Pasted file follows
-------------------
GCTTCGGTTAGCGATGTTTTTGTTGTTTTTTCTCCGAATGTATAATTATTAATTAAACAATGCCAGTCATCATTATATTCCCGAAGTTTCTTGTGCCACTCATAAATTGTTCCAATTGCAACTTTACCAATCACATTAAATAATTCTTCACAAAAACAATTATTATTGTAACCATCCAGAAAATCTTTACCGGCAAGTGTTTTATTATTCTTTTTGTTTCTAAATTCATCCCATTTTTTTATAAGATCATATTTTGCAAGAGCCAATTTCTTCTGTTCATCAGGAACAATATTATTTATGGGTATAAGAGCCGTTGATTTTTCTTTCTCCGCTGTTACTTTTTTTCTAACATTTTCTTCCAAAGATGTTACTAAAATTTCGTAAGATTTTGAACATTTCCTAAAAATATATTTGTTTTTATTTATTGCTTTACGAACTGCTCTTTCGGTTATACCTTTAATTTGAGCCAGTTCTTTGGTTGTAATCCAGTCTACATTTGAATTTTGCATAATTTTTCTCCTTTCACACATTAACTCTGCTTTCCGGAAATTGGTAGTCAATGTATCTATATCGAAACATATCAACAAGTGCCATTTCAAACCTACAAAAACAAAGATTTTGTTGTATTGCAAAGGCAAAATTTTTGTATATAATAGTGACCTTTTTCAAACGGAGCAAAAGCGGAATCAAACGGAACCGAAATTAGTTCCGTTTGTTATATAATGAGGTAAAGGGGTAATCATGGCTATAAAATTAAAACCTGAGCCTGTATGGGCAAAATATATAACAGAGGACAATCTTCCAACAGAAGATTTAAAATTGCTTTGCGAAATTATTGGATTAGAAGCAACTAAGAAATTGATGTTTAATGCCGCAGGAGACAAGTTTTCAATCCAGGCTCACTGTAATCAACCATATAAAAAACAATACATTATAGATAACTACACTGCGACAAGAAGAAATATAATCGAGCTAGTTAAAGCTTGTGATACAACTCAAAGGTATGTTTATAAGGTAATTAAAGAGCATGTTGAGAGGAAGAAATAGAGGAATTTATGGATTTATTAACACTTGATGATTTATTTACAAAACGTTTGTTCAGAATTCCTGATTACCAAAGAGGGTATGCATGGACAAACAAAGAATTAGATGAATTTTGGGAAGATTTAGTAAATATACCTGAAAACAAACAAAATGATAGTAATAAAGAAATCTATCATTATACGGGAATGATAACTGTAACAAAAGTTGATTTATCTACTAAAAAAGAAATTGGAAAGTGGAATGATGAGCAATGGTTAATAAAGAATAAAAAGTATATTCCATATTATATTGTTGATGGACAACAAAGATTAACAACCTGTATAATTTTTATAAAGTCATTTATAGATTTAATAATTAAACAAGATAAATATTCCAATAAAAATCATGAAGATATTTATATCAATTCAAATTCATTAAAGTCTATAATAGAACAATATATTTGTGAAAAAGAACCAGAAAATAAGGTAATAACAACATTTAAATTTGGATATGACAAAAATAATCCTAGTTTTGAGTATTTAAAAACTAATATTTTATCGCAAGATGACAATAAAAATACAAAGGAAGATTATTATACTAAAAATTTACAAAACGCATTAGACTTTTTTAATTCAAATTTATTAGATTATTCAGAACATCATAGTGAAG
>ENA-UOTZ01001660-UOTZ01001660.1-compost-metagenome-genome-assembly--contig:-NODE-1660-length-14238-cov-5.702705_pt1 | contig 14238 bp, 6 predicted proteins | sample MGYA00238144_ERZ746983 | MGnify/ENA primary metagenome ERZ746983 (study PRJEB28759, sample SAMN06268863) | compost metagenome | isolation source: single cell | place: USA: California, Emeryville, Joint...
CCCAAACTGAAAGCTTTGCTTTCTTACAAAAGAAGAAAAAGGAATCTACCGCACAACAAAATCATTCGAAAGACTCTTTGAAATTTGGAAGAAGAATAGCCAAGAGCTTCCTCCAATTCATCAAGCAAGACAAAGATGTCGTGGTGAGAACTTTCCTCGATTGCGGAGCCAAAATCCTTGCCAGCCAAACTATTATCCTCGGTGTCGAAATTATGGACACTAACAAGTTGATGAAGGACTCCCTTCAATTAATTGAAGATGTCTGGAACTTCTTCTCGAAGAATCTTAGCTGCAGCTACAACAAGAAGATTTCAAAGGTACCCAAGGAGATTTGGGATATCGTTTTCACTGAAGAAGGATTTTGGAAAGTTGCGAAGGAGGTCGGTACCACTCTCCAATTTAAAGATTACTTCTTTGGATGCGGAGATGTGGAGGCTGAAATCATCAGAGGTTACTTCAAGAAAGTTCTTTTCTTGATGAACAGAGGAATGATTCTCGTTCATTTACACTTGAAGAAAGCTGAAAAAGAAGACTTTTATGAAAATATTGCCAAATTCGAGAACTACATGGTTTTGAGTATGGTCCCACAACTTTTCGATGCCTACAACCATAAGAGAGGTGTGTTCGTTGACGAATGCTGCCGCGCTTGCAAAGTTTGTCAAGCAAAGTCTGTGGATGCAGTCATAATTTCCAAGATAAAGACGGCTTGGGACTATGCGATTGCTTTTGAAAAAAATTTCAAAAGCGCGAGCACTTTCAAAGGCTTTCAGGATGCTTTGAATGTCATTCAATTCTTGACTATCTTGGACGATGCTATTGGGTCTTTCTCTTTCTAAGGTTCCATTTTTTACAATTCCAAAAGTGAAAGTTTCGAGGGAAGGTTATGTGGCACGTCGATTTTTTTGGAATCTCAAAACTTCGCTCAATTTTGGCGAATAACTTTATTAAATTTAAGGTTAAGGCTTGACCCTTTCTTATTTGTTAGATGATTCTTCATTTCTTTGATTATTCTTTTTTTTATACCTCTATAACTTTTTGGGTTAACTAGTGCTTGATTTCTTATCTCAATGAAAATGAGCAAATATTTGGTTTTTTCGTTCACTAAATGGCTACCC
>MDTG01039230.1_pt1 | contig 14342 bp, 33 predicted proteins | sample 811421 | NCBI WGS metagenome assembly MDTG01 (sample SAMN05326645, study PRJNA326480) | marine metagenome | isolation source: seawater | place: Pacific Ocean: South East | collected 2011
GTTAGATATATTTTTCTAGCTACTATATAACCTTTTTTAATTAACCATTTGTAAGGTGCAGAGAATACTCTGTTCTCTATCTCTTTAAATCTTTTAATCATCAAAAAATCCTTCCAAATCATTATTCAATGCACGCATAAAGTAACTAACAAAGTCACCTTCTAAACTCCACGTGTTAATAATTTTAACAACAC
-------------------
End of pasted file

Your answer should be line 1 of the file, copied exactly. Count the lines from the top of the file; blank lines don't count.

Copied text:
GCTTCGGTTAGCGATGTTTTTGTTGTTTTTTCTCCGAATGTATAATTATTAATTAAACAATGCCAGTCATCATTATATTCCCGAAGTTTCTTGTGCCACTCATAAATTGTTCCAATTGCAACTTTACCAATCACATTAAATAATTCTTCACAAAAACAATTATTATTGTAACCATCCAGAAAATCTTTACCGGCAAGTGTTTTATTATTCTTTTTGTTTCTAAATTCATCCCATTTTTTTATAAGATCATATTTTGCAAGAGCCAATTTCTTCTGTTCATCAGGAACAATATTATTTATGGGTATAAGAGCCGTTGATTTTTCTTTCTCCGCTGTTACTTTTTTTCTAACATTTTCTTCCAAAGATGTTACTAAAATTTCGTAAGATTTTGAACATTTCCTAAAAATATATTTGTTTTTATTTATTGCTTTACGAACTGCTCTTTCGGTTATACCTTTAATTTGAGCCAGTTCTTTGGTTGTAATCCAGTCTACATTTGAATTTTGCATAATTTTTCTCCTTTCACACATTAACTCTGCTTTCCGGAAATTGGTAGTCAATGTATCTATATCGAAACATATCAACAAGTGCCATTTCAAACCTACAAAAACAAAGATTTTGTTGTATTGCAAAGGCAAAATTTTTGTATATAATAGTGACCTTTTTCAAACGGAGCAAAAGCGGAATCAAACGGAACCGAAATTAGTTCCGTTTGTTATATAATGAGGTAAAGGGGTAATCATGGCTATAAAATTAAAACCTGAGCCTGTATGGGCAAAATATATAACAGAGGACAATCTTCCAACAGAAGATTTAAAATTGCTTTGCGAAATTATTGGATTAGAAGCAACTAAGAAATTGATGTTTAATGCCGCAGGAGACAAGTTTTCAATCCAGGCTCACTGTAATCAACCATATAAAAAACAATACATTATAGATAACTACACTGCGACAAGAAGAAATATAATCGAGCTAGTTAAAGCTTGTGATACAACTCAAAGGTATGTTTATAAGGTAATTAAAGAGCATGTTGAGAGGAAGAAATAGAGGAATTTATGGATTTATTAACACTTGATGATTTATTTACAAAACGTTTGTTCAGAATTCCTGATTACCAAAGAGGGTATGCATGGACAAACAAAGAATTAGATGAATTTTGGGAAGATTTAGTAAATATACCTGAAAACAAACAAAATGATAGTAATAAAGAAATCTATCATTATACGGGAATGATAACTGTAACAAAAGTTGATTTATCTACTAAAAAAGAAATTGGAAAGTGGAATGATGAGCAATGGTTAATAAAGAATAAAAAGTATATTCCATATTATATTGTTGATGGACAACAAAGATTAACAACCTGTATAATTTTTATAAAGTCATTTATAGATTTAATAATTAAACAAGATAAATATTCCAATAAAAATCATGAAGATATTTATATCAATTCAAATTCATTAAAGTCTATAATAGAACAATATATTTGTGAAAAAGAACCAGAAAATAAGGTAATAACAACATTTAAATTTGGATATGACAAAAATAATCCTAGTTTTGAGTATTTAAAAACTAATATTTTATCGCAAGATGACAATAAAAATACAAAGGAAGATTATTATACTAAAAATTTACAAAACGCATTAGACTTTTTTAATTCAAATTTATTAGATTATTCAGAACATCATAGTGAAG